UX is not just a fancy word for common sense.
A friend’s Facebook status caught my eye the other day. He wrote, “UX is a fancy word for common sense.” I couldn’t disagree more.
There are a few areas in life where everyone thinks they are an expert. Baking chocolate chip cookies (“my recipe uses dark chocolate”), strangers telling pregnant women the sex of their unborn child (“it’s definitely a boy”), adding product features (if I had a nickle for every well-meaning but hopelessly useless feature request…!), and designing a great user experience (“let’s just throw in a carousel for onboarding!”), among others.
Why are these areas particularly crowded with “experts”? Because they are fairly accessible topics which most of us have opinions on - opinions informed by our own experiences. Which therefore means they must be right…right?
The problem is, your experience is not everyone else’s, and what’s obvious to you may not be obvious to, well, anyone else.
UX: easy to criticize, hard to do well.
Building a product is hard. Designing a product is hard. Creating something people love: very, very, challenging.
A good user experience depends on so much more than a single person’s experience. It requires understanding principles of behavioral psychology, habit-formation, and (sometimes) gamification. It relies on a deep understanding of your core demographic, which in turn depends on the depth and detail of the user personas and use cases you’ve researched and crafted. It means setting the right framework for user testing and asking smart questions to avoid biased results. (The Google Ventures Design Staff’s guide to research is a good place to start.)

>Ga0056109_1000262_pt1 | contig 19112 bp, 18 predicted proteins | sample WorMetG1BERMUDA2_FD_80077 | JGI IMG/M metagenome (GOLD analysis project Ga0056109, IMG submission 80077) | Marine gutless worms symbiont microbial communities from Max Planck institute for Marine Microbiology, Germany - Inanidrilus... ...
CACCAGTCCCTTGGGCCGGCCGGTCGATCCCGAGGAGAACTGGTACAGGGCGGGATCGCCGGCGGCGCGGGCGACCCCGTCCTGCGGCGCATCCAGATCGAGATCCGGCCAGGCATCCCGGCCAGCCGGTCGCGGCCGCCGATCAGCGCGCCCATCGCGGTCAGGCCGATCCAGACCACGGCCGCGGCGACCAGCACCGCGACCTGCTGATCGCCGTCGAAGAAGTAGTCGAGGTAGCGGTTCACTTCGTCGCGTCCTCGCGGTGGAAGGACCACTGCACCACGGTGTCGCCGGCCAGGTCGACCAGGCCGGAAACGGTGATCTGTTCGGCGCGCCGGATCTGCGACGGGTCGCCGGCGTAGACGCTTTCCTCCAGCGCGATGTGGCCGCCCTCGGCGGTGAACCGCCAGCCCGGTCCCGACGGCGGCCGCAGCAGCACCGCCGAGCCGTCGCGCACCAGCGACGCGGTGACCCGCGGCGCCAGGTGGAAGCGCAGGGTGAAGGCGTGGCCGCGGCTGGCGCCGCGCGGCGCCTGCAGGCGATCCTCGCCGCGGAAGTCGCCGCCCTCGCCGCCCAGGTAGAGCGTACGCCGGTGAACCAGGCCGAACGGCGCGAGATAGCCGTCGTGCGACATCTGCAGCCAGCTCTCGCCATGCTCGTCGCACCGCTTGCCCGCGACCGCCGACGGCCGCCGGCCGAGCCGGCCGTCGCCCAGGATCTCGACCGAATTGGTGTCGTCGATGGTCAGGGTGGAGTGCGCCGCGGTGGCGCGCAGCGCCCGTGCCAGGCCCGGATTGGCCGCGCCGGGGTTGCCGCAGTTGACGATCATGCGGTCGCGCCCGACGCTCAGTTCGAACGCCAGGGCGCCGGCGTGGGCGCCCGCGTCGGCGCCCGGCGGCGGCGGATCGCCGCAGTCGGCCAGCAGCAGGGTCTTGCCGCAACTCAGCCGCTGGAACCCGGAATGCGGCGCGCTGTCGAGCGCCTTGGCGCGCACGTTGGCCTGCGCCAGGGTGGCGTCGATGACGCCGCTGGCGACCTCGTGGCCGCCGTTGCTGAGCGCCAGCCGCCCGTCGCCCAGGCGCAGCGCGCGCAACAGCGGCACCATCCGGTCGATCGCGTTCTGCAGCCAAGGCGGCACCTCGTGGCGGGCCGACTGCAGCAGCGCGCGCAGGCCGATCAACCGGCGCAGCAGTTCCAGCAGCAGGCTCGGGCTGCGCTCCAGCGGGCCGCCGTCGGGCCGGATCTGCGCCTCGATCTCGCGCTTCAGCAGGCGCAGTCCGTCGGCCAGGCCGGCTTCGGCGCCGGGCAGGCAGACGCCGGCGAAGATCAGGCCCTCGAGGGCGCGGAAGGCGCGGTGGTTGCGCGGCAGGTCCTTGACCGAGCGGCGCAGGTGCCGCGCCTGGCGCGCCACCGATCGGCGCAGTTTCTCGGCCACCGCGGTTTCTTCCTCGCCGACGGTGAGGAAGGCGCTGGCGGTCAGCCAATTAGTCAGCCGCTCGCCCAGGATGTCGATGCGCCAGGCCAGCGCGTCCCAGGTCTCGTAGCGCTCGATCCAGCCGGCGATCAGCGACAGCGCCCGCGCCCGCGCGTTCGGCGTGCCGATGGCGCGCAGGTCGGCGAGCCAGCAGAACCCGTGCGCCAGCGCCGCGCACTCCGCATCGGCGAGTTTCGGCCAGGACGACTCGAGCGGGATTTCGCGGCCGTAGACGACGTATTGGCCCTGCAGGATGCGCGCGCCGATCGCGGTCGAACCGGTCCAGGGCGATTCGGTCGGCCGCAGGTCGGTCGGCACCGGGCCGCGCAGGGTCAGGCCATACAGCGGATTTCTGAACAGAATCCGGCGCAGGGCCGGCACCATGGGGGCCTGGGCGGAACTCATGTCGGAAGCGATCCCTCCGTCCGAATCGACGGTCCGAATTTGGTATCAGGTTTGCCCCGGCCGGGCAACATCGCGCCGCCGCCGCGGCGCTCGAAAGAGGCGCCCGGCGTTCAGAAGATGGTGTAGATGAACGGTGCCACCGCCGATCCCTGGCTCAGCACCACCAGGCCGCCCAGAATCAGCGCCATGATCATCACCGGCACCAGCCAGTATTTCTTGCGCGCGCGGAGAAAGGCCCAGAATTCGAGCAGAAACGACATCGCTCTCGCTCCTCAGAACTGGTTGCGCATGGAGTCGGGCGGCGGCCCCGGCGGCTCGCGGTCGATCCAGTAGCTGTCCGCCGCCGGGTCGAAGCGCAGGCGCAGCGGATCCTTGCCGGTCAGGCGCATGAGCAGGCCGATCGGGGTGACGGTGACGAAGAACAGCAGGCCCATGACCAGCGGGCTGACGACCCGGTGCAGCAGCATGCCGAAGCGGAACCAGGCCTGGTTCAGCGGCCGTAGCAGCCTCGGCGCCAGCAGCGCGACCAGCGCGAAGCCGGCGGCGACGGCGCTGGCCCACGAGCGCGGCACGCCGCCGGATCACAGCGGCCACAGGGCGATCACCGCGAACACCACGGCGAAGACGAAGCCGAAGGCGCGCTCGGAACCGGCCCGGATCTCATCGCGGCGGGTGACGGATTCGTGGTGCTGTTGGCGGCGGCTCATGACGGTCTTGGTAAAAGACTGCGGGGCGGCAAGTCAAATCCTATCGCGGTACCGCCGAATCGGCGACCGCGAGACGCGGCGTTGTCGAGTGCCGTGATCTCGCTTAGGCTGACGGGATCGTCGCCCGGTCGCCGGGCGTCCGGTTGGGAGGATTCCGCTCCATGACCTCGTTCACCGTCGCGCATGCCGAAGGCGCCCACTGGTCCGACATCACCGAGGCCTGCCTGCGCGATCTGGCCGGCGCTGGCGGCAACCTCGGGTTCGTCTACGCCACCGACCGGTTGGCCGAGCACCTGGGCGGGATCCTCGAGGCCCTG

You should understand how load time will affect UX, and how you can work with your dev team to optimize that at all the right moments. And of course, fundamentally, you should have an understanding of the tenets of good design, while still keeping up to date on the latest interaction design principles and technologies.
None of this is common sense.
Of course it helps to have intuitive design sense, and it’s great if you are a power user of the product. But designing a great user experience takes a lot more than that. I suspect this is part of why it’s difficult to design a very good open graph integration on Facebook, a platform most of us know well. It’s easy to see how our familiarity with Facebook can help or hinder the design process, depending on how heavily we rely on it.
It’s a lot harder to not design based on our own experience. It’s a lot harder to design for someone else.
Share your thoughts with me here, or on Twitter @xsvengoechea.